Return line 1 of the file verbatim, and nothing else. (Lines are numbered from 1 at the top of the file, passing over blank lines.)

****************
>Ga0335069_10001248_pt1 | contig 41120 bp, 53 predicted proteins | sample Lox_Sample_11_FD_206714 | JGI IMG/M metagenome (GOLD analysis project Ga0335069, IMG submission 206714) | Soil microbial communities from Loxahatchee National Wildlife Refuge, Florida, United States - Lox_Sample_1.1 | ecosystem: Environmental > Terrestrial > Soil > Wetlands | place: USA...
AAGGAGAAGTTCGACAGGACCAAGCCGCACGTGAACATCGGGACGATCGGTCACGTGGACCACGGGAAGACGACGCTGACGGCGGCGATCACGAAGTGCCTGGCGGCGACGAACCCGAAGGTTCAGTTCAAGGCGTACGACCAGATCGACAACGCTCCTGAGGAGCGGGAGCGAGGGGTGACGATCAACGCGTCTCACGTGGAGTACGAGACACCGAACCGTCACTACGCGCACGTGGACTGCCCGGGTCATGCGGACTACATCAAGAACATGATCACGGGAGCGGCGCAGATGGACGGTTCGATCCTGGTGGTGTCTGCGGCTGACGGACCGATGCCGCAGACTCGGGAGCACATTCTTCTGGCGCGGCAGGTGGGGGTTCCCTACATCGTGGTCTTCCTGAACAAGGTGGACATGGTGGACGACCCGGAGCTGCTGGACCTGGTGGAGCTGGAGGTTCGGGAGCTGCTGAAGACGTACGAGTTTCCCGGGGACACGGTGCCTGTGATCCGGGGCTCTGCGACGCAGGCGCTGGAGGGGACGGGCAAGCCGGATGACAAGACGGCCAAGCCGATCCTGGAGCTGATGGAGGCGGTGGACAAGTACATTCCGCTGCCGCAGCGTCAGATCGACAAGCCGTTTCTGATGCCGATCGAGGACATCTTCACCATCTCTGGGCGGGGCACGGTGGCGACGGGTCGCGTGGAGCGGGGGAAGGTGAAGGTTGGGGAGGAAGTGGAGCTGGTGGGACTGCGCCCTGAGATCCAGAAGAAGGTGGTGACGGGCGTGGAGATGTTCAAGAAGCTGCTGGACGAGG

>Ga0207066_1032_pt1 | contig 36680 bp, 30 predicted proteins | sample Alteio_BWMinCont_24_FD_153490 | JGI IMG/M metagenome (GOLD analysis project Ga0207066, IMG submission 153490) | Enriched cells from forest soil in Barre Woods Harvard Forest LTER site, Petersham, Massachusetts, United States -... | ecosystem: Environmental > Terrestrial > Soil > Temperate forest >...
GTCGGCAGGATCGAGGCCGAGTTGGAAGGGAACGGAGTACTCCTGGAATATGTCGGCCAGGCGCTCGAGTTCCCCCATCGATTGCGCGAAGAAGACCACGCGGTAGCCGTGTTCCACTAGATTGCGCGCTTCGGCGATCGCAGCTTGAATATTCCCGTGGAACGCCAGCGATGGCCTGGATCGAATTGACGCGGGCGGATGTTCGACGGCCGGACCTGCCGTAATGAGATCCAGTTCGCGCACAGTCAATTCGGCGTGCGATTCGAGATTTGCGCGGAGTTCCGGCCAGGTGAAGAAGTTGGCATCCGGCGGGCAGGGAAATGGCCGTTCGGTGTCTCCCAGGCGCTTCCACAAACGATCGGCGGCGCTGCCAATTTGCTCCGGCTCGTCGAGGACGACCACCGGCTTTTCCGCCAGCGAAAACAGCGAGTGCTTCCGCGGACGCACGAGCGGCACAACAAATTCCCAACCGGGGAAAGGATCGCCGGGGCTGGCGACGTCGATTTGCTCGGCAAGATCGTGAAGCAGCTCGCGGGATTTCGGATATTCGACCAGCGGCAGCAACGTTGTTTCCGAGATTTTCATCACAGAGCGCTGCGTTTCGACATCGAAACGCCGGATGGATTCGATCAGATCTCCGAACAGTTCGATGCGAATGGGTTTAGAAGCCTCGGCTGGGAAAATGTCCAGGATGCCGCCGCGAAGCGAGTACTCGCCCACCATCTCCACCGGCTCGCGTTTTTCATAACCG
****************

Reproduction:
>Ga0335069_10001248_pt1 | contig 41120 bp, 53 predicted proteins | sample Lox_Sample_11_FD_206714 | JGI IMG/M metagenome (GOLD analysis project Ga0335069, IMG submission 206714) | Soil microbial communities from Loxahatchee National Wildlife Refuge, Florida, United States - Lox_Sample_1.1 | ecosystem: Environmental > Terrestrial > Soil > Wetlands | place: USA...